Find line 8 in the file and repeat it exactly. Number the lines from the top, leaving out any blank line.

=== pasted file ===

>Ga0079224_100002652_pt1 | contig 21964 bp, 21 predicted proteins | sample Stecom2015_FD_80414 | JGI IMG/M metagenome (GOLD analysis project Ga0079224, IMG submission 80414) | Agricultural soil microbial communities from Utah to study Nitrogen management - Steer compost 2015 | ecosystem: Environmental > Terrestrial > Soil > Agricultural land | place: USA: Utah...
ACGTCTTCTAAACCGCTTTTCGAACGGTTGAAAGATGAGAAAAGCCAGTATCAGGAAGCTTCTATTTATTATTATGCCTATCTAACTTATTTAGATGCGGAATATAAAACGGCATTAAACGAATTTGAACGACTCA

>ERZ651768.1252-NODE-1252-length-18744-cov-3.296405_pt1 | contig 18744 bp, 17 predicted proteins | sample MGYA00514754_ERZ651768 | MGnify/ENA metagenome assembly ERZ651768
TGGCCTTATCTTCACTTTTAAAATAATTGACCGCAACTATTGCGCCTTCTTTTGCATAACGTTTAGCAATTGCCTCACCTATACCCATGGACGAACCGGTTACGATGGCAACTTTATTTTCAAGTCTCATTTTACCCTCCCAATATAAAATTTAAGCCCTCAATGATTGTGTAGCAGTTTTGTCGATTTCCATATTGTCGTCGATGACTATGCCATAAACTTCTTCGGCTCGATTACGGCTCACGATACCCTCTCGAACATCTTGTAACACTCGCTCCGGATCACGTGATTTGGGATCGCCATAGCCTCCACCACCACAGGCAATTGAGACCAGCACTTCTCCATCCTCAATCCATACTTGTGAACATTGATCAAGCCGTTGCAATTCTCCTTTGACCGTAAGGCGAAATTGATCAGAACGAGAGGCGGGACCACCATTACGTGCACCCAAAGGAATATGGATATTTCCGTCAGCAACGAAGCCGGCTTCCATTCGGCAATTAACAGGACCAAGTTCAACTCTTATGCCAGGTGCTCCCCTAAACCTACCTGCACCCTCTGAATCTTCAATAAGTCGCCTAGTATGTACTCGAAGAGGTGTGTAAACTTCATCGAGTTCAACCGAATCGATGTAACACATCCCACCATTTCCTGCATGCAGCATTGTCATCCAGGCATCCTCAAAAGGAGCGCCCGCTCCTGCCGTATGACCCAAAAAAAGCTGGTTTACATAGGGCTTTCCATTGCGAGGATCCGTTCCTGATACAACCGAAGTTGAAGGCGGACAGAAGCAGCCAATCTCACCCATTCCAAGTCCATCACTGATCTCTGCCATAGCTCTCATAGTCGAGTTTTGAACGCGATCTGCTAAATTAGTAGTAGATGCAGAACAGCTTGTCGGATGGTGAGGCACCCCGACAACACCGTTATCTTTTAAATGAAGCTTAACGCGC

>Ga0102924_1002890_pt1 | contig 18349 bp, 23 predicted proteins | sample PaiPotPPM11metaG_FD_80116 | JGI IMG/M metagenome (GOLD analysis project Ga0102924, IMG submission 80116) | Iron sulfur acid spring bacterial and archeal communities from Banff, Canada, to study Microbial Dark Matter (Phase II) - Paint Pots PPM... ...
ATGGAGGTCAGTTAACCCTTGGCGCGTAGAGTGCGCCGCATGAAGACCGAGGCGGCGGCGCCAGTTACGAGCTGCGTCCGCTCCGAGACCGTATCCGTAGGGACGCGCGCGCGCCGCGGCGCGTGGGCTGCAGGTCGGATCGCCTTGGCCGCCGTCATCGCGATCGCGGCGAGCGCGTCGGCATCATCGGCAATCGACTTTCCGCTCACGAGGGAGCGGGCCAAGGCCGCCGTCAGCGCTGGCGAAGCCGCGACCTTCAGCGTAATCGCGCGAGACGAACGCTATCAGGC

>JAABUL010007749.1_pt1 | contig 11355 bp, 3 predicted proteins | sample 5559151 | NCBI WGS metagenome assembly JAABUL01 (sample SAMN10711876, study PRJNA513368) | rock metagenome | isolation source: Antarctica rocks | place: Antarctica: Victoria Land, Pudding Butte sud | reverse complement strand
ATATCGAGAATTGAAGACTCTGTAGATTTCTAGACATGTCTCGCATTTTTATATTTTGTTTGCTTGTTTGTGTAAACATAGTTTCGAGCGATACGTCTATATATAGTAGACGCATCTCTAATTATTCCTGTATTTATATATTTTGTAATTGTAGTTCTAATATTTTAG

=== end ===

ATATCGAGAATTGAAGACTCTGTAGATTTCTAGACATGTCTCGCATTTTTATATTTTGTTTGCTTGTTTGTGTAAACATAGTTTCGAGCGATACGTCTATATATAGTAGACGCATCTCTAATTATTCCTGTATTTATATATTTTGTAATTGTAGTTCTAATATTTTAG